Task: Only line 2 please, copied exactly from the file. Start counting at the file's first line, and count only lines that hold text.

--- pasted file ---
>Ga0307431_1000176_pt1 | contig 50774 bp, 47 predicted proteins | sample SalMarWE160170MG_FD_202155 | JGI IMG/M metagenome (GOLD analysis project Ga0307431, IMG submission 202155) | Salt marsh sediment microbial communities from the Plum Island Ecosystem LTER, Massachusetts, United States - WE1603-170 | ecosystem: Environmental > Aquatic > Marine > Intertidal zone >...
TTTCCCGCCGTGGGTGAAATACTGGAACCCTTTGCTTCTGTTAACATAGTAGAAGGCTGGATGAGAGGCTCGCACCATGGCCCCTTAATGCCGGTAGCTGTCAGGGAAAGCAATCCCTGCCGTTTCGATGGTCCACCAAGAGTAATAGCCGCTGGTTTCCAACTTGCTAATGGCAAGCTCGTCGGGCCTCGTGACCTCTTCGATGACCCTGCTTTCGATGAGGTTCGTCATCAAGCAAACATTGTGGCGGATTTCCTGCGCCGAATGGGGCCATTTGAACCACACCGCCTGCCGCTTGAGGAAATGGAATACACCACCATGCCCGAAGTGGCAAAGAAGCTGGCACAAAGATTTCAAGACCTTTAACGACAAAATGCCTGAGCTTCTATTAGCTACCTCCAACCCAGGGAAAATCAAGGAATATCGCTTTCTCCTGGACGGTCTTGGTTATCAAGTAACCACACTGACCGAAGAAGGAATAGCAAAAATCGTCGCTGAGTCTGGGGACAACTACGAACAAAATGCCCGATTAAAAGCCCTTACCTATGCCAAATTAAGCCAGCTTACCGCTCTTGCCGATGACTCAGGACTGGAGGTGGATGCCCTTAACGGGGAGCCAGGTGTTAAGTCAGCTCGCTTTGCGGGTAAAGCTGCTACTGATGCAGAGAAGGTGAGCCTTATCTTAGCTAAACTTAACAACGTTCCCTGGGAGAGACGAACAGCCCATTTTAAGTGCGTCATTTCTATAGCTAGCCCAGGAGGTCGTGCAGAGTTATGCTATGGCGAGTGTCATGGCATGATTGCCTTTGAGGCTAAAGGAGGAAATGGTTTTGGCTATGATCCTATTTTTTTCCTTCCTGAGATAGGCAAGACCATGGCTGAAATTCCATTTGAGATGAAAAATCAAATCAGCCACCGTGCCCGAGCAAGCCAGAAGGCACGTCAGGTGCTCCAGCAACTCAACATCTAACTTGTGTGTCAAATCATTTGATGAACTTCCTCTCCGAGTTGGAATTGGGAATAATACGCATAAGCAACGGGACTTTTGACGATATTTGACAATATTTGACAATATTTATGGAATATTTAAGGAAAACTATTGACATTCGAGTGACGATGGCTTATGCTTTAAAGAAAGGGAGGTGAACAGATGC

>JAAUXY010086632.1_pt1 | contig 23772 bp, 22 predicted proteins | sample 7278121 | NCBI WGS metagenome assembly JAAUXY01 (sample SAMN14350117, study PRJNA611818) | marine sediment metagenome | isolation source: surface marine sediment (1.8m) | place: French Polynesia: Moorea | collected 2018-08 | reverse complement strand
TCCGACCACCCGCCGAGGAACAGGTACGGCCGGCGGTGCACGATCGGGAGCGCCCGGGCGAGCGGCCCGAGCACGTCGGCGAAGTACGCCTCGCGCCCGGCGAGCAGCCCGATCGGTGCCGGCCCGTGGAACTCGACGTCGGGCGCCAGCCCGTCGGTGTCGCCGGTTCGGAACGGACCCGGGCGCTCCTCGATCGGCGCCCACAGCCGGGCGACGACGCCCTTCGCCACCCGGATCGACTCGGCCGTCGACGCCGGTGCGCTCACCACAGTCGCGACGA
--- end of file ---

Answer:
TTTCCCGCCGTGGGTGAAATACTGGAACCCTTTGCTTCTGTTAACATAGTAGAAGGCTGGATGAGAGGCTCGCACCATGGCCCCTTAATGCCGGTAGCTGTCAGGGAAAGCAATCCCTGCCGTTTCGATGGTCCACCAAGAGTAATAGCCGCTGGTTTCCAACTTGCTAATGGCAAGCTCGTCGGGCCTCGTGACCTCTTCGATGACCCTGCTTTCGATGAGGTTCGTCATCAAGCAAACATTGTGGCGGATTTCCTGCGCCGAATGGGGCCATTTGAACCACACCGCCTGCCGCTTGAGGAAATGGAATACACCACCATGCCCGAAGTGGCAAAGAAGCTGGCACAAAGATTTCAAGACCTTTAACGACAAAATGCCTGAGCTTCTATTAGCTACCTCCAACCCAGGGAAAATCAAGGAATATCGCTTTCTCCTGGACGGTCTTGGTTATCAAGTAACCACACTGACCGAAGAAGGAATAGCAAAAATCGTCGCTGAGTCTGGGGACAACTACGAACAAAATGCCCGATTAAAAGCCCTTACCTATGCCAAATTAAGCCAGCTTACCGCTCTTGCCGATGACTCAGGACTGGAGGTGGATGCCCTTAACGGGGAGCCAGGTGTTAAGTCAGCTCGCTTTGCGGGTAAAGCTGCTACTGATGCAGAGAAGGTGAGCCTTATCTTAGCTAAACTTAACAACGTTCCCTGGGAGAGACGAACAGCCCATTTTAAGTGCGTCATTTCTATAGCTAGCCCAGGAGGTCGTGCAGAGTTATGCTATGGCGAGTGTCATGGCATGATTGCCTTTGAGGCTAAAGGAGGAAATGGTTTTGGCTATGATCCTATTTTTTTCCTTCCTGAGATAGGCAAGACCATGGCTGAAATTCCATTTGAGATGAAAAATCAAATCAGCCACCGTGCCCGAGCAAGCCAGAAGGCACGTCAGGTGCTCCAGCAACTCAACATCTAACTTGTGTGTCAAATCATTTGATGAACTTCCTCTCCGAGTTGGAATTGGGAATAATACGCATAAGCAACGGGACTTTTGACGATATTTGACAATATTTGACAATATTTATGGAATATTTAAGGAAAACTATTGACATTCGAGTGACGATGGCTTATGCTTTAAAGAAAGGGAGGTGAACAGATGC